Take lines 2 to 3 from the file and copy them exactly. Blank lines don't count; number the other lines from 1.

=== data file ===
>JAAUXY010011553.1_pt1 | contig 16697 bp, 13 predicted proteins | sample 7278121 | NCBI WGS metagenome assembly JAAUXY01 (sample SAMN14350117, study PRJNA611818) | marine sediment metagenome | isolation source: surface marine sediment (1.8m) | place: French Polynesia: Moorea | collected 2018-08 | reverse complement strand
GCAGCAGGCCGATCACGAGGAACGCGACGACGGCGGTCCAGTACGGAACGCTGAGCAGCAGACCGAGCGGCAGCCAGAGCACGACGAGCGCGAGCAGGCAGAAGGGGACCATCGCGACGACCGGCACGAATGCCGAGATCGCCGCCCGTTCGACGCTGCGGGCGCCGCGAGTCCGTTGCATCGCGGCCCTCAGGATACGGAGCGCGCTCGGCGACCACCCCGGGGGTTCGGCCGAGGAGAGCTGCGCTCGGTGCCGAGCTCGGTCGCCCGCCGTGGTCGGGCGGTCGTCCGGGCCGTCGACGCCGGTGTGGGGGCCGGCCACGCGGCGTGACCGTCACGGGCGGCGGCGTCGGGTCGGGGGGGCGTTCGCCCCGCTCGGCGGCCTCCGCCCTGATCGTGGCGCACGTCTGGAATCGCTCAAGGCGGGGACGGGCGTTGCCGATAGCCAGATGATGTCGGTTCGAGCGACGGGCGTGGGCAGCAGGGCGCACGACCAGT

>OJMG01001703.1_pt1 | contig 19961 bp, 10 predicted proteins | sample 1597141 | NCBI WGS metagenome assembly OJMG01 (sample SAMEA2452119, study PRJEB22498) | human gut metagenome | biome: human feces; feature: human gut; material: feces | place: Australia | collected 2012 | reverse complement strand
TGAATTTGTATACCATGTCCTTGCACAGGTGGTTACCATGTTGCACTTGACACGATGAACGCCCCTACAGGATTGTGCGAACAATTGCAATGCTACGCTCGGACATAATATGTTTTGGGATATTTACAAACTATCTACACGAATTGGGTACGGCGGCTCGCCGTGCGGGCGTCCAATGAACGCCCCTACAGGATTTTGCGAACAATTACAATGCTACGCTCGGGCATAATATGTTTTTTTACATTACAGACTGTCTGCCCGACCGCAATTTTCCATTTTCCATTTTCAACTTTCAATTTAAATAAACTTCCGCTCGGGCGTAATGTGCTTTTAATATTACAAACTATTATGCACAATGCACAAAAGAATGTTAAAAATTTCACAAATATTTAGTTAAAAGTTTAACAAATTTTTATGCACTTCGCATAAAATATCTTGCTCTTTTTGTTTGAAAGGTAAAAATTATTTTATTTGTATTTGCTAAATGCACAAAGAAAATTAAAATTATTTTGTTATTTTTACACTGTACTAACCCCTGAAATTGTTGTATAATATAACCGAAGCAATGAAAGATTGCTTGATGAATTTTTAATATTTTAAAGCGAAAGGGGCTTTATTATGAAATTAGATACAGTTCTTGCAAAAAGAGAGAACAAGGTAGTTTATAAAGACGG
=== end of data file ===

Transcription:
GCAGCAGGCCGATCACGAGGAACGCGACGACGGCGGTCCAGTACGGAACGCTGAGCAGCAGACCGAGCGGCAGCCAGAGCACGACGAGCGCGAGCAGGCAGAAGGGGACCATCGCGACGACCGGCACGAATGCCGAGATCGCCGCCCGTTCGACGCTGCGGGCGCCGCGAGTCCGTTGCATCGCGGCCCTCAGGATACGGAGCGCGCTCGGCGACCACCCCGGGGGTTCGGCCGAGGAGAGCTGCGCTCGGTGCCGAGCTCGGTCGCCCGCCGTGGTCGGGCGGTCGTCCGGGCCGTCGACGCCGGTGTGGGGGCCGGCCACGCGGCGTGACCGTCACGGGCGGCGGCGTCGGGTCGGGGGGGCGTTCGCCCCGCTCGGCGGCCTCCGCCCTGATCGTGGCGCACGTCTGGAATCGCTCAAGGCGGGGACGGGCGTTGCCGATAGCCAGATGATGTCGGTTCGAGCGACGGGCGTGGGCAGCAGGGCGCACGACCAGT

>OJMG01001703.1_pt1 | contig 19961 bp, 10 predicted proteins | sample 1597141 | NCBI WGS metagenome assembly OJMG01 (sample SAMEA2452119, study PRJEB22498) | human gut metagenome | biome: human feces; feature: human gut; material: feces | place: Australia | collected 2012 | reverse complement strand